Uncomfortable responses associated with exercise can occur for a number of reasons. Some, such as muscle soreness, are normal as your body adapts to greater challenges, while others can be an indication of a more serious problem.
Dehydration. Symptoms of dehydration can include increased thirst, palpitations, weakness, dizziness, decreased urine output, dry mouth and an inability to sweat. To avoid becoming dehydrated, drink water before, during and after your exercise sessions. If you are exercising for long periods of time (generally longer than one hour), exercising under high heat and humidity conditions, or are profusely sweating while exercising, then consuming a sports drink to replenish lost electrolytes is generally recommended.
Muscle aches and pains. ‘Muscle burn’ felt during exercise is normal and usually subsides once the activity is discontinued. It is the result of lactic acid, which builds up when there is not enough oxygen available to the working muscles. Delayed onset muscle soreness is normal as long as it subsides after a day or two of rest. However, when workouts are excessive, over-training occurs. This is a major cause of exercise-related issues, causing excess wear and tear on tendons, ligaments, muscles and bones and ultimately leaves you weaker instead of stronger.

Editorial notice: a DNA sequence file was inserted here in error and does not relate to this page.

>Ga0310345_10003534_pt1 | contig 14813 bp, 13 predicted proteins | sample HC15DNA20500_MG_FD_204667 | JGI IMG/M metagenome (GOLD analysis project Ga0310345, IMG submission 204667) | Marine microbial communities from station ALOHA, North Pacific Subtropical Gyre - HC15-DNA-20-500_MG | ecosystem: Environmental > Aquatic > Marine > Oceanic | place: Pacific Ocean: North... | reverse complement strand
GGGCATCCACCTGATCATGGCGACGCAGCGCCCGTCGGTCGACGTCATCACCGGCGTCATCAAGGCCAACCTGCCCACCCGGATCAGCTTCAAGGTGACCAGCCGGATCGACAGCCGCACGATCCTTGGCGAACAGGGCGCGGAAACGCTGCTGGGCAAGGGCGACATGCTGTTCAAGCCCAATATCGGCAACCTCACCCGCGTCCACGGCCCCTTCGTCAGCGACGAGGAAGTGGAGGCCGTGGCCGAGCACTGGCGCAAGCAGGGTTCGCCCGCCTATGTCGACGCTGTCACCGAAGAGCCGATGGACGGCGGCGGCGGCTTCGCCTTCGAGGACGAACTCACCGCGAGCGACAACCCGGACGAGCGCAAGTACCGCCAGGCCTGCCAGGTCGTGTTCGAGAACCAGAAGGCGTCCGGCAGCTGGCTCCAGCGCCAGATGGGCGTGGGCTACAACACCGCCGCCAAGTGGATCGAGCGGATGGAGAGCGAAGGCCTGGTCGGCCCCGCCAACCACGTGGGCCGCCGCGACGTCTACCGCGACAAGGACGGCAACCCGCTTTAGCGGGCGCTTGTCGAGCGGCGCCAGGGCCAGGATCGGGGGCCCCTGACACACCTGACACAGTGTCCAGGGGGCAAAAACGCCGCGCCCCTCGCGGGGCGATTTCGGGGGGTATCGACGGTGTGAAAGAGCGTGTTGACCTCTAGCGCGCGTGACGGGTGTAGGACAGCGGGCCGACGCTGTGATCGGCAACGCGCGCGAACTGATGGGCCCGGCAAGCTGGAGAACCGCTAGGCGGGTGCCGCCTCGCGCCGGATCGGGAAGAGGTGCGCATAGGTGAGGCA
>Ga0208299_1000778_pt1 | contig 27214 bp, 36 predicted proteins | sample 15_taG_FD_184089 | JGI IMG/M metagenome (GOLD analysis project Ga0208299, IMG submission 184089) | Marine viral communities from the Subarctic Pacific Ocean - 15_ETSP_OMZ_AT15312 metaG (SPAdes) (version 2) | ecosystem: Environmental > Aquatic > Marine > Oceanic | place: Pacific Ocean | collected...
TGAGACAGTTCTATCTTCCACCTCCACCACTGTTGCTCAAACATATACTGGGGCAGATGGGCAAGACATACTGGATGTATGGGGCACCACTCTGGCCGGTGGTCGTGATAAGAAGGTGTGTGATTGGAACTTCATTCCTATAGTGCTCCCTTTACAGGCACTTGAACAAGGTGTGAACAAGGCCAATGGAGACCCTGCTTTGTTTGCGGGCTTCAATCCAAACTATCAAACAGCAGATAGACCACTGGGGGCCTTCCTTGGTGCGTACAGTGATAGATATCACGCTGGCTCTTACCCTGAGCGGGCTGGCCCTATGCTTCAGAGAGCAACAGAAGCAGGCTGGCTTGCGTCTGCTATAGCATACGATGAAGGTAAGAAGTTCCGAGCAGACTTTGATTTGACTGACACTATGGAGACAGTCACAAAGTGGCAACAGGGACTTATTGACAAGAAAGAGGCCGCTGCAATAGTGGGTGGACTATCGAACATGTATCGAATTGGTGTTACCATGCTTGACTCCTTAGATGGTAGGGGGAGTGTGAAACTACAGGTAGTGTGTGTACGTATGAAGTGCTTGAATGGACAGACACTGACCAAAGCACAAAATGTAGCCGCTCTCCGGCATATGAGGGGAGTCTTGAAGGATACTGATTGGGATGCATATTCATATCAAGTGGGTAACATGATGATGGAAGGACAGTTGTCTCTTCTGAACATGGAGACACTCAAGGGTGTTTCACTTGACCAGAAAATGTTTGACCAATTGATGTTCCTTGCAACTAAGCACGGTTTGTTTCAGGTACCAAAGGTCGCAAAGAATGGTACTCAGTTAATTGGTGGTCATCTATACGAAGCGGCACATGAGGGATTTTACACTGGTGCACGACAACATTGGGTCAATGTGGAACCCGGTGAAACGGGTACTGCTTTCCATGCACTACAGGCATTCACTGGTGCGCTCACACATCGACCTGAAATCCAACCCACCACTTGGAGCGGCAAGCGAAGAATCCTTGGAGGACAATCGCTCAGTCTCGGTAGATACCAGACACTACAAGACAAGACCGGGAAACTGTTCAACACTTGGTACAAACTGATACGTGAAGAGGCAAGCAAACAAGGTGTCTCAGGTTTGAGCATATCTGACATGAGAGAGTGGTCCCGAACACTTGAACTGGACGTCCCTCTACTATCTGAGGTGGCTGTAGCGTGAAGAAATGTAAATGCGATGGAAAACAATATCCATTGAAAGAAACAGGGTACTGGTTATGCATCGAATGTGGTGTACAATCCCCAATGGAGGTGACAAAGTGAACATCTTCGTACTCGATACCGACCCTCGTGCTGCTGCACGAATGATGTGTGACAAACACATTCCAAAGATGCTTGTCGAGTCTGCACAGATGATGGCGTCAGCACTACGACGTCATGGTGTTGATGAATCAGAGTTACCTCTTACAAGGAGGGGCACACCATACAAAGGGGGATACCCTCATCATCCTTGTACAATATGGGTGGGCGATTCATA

Side stitches. Sharp, intense pain under the lower edge of the ribcage that comes on suddenly is known as a “side stitch.” This is caused by a muscle spasm of the diaphragm and usually happens during intense exercise, such as long distance running. One immediate treatment for a side stitch is to take in a deep breath, hold for a couple of seconds and then forcibly exhale through pursed lips. Most people find that once the side stitch goes away they can resume exercise without recurrence. The most effective way to prevent a side stitch is to take deeper fuller breaths when working out vigorously. Another preventative measure is to make sure you have warmed up before your workout, adding intensity gradually.
Shin splints. These cause pain in the lower part of the legs, felt near the front of the leg along the shin bone or on the inside portion of the leg near the ankle. A common cause of shin splints is pronation of the feet, which occurs when the foot flattens out too much. Tight calf muscles, recent changes in activity, wearing improper footwear, or walking uphill instead of on a flat surface can also cause shin splints to develop. To help prevent shin splints, maintain a good balance of muscle strength and flexibility. If you already have shin splints, allow for recovery, and gently stretch, especially after working out.
More on this topic in next week’s column.